This guide talks about some of the most common emotional changes people experience after a stroke, why they happen and what you can do about them. It’s aimed at people who have had a stroke.
Depression is known to increase the risk of heart disease and some studies have suggested it may also increase the risk of stroke. It is estimated that 33% of stroke survivors suffer depression, although little is known about it.
It can be difficult and embarassing to talk about sexual issues, but it's important you get the help you need when it comes to sex after stroke. This guide explains how stroke can bring about physical or emotional changes that can impact on your sex life.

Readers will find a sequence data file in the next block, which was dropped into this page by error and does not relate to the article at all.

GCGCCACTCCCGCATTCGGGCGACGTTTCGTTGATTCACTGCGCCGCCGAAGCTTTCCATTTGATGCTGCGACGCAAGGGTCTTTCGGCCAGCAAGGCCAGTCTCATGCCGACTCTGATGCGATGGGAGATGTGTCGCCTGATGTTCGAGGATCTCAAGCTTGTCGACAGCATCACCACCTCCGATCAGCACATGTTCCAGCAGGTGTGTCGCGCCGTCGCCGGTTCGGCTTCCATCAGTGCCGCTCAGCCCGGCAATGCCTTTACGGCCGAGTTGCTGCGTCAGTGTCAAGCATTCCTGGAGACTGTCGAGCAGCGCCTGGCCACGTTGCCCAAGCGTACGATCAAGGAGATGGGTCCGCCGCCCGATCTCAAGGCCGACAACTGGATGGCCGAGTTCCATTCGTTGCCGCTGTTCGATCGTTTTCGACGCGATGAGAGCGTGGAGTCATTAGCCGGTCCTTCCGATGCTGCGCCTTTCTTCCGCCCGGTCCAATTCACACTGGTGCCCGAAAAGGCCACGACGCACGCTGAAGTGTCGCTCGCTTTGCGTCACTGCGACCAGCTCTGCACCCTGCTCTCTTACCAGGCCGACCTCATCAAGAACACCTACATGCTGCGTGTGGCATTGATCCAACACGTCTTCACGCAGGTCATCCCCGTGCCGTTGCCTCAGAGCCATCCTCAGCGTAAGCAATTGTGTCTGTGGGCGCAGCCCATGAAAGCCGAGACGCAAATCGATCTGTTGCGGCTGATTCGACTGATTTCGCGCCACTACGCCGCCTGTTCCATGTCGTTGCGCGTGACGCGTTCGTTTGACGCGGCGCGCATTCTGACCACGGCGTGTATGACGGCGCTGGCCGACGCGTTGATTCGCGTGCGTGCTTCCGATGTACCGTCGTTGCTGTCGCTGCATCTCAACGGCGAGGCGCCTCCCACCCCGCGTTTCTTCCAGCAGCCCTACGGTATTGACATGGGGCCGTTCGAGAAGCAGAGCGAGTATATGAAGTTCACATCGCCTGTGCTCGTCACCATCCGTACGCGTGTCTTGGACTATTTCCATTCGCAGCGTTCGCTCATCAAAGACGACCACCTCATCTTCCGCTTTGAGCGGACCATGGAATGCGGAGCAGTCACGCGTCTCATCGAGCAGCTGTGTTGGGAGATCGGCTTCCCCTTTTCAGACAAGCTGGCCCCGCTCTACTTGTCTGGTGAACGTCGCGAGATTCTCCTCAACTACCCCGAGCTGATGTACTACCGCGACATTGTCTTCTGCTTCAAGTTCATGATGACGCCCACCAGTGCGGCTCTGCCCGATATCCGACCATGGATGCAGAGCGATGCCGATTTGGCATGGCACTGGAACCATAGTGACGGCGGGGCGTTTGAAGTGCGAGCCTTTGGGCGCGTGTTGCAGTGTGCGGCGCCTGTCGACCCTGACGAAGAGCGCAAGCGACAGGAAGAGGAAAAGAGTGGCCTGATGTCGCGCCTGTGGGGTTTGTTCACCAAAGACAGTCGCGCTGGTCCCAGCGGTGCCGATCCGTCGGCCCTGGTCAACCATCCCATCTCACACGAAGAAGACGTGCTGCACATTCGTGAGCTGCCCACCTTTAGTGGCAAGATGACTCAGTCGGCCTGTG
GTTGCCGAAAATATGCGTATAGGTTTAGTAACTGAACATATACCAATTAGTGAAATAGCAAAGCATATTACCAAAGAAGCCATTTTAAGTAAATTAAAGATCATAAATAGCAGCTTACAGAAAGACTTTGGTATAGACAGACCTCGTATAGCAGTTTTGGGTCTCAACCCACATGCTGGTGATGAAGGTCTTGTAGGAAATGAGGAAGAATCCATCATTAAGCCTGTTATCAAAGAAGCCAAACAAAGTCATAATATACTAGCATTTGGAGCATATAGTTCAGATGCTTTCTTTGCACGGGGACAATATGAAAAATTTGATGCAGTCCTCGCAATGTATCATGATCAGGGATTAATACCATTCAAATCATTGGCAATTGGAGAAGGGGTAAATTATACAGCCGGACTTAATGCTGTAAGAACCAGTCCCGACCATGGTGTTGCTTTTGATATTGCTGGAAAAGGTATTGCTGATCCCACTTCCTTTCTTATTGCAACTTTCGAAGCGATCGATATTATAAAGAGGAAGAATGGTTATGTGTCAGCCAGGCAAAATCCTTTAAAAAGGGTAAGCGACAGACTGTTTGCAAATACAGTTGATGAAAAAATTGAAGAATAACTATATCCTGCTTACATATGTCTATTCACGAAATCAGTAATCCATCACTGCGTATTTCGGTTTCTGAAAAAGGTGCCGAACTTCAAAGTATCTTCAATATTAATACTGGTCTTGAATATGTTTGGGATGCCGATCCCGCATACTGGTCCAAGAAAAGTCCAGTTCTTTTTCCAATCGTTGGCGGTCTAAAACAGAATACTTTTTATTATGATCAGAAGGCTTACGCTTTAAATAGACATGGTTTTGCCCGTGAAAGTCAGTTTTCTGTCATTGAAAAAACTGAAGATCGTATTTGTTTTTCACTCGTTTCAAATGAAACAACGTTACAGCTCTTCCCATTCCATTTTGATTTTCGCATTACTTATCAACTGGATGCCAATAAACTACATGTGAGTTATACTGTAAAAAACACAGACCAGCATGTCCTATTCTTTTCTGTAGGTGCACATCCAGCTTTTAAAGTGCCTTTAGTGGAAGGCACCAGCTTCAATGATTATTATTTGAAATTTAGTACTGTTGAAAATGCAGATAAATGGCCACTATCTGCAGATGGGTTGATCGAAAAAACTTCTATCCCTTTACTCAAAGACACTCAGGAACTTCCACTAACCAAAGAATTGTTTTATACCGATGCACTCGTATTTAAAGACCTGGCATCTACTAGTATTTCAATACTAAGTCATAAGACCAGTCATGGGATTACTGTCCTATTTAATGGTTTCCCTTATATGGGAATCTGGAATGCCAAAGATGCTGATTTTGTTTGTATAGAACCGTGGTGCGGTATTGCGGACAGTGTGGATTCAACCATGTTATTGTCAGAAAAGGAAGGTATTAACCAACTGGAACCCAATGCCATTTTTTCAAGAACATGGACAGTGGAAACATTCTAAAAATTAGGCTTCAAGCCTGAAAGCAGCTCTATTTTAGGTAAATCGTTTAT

This guide explains how changes to your behaviour can happen after a stroke. It includes advice on how to manage apathy, aggression and inappropriate behaviour. It also talks about how to get help through therapy and your GP.
Around a third of stroke survivors experience post-stroke depression, and 20% will suffer from emotionalism within six-months of their stroke. Our Emotional Support service can help.
Young stroke survivor Emily Curry reflects on her life a year after her stroke.
When you have a stroke you need information you can trust. That’s why we produce high-quality information for stroke survivors and their families.
Every year we partner with RNIB to help raise awareness of regular eye tests.